Richard D. L. Fulton
(10/9) The presence of White Turtlehead, a plant
necessary for the survival of the state butterfly, the Baltimore Checkerspot,
has been identified at Rainbow Lake.
The Baltimore Checkerspot (Euphydryas phaeton) is
listed as a "watched species" on the state rare, threatened and endangered
species list and described as uncommon to rare. In this region, the Checkerspot
relies solely upon the presence of the White Turtlehead in order for the female
to lay eggs, according to a spokesperson with the Baltimore Checkerspot
The plants (Chleone glabra) were found and reported to
The Dispatch by a town resident. The news editor and the reporting party
confirmed their presence on Sept. 28, and The Dispatch subsequently verified
the identity of the flowering plant with the BCRP.
The White Turtlehead thrives only in certain
environments, particularly in a "fen," lowland covered wholly or partly with
water and with peaty, alkaline soil. The flowers have also been found on wooded
hillsides. Development, especially along the Eastern seaboard, has been blamed
for much of the species' decline.
The plants discovered near Rainbow Lake were growing in
thickets along a small creek adjacent to a logging road leading to a denuded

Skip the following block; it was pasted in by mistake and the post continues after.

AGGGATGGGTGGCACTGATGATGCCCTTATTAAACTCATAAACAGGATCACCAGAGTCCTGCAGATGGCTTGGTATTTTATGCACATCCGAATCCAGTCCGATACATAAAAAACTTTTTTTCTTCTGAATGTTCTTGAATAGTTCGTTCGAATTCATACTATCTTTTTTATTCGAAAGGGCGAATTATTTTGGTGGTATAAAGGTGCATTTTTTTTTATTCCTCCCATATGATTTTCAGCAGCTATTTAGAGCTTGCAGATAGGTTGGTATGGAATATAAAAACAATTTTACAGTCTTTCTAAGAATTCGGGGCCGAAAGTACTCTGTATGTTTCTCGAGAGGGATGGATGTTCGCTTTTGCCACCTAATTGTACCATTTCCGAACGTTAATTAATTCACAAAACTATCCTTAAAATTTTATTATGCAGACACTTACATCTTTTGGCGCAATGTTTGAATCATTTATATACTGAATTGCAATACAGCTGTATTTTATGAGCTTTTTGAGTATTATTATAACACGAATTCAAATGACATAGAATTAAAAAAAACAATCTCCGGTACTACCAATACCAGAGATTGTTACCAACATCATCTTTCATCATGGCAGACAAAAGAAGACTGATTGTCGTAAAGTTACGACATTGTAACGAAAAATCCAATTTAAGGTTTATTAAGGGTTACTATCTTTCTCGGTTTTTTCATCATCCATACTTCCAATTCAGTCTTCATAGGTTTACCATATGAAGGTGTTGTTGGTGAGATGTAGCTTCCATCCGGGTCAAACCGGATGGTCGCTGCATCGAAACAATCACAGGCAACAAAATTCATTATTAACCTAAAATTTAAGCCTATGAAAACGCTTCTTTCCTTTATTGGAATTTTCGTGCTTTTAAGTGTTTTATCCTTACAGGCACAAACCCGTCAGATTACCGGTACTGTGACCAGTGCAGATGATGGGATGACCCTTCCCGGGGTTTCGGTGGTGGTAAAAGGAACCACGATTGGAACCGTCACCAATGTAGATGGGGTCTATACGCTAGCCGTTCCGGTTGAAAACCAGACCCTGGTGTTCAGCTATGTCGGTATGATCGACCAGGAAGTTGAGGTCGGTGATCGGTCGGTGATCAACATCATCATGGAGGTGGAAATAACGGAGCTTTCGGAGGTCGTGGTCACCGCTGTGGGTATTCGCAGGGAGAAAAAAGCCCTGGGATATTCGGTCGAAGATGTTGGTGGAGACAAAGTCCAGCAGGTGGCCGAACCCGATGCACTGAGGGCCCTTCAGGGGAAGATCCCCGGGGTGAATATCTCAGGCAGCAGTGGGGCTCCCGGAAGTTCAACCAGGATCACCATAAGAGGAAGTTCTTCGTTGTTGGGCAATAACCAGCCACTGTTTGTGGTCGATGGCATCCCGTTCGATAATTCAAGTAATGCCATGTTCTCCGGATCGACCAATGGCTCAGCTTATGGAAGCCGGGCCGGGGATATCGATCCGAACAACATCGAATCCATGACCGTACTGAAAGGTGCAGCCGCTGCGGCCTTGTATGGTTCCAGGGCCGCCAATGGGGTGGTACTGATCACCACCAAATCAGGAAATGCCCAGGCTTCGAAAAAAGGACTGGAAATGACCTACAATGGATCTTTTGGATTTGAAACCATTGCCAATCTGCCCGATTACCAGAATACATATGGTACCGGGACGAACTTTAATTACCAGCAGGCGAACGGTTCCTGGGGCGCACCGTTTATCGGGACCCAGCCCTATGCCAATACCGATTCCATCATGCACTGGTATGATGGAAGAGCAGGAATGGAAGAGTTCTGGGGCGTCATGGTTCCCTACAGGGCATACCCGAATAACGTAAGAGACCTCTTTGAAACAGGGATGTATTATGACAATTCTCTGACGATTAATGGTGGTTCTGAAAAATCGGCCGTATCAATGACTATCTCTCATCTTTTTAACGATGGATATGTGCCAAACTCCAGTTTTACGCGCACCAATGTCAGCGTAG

(from logging) clearing overlooking the lake.
It's not known how much of the White Turtlehead growth
may have been destroyed in establishing the logging road. Additionally, tracks
indicative of all-terrain vehicles were present in the immediate area.
No effort appears to have been made to protect the
plants from ATVs, damage by hunters, deer (who are fond of White Turtlehead) or
on-going logging activities, but the BCPR said the scarce butterflies need a
lot of them to maintain a local Checkerspot population.
On Sept. 5, the town board of commissioners took no
action on a proposed resolution by Commissioner William B. O'Neil Jr. that
would have implemented a hunting moratorium on town lands to allow time to
develop a wildlife management plan.
Part of that plan would likely have addressed the
protection of rare, threatened and endangered species on town lands.
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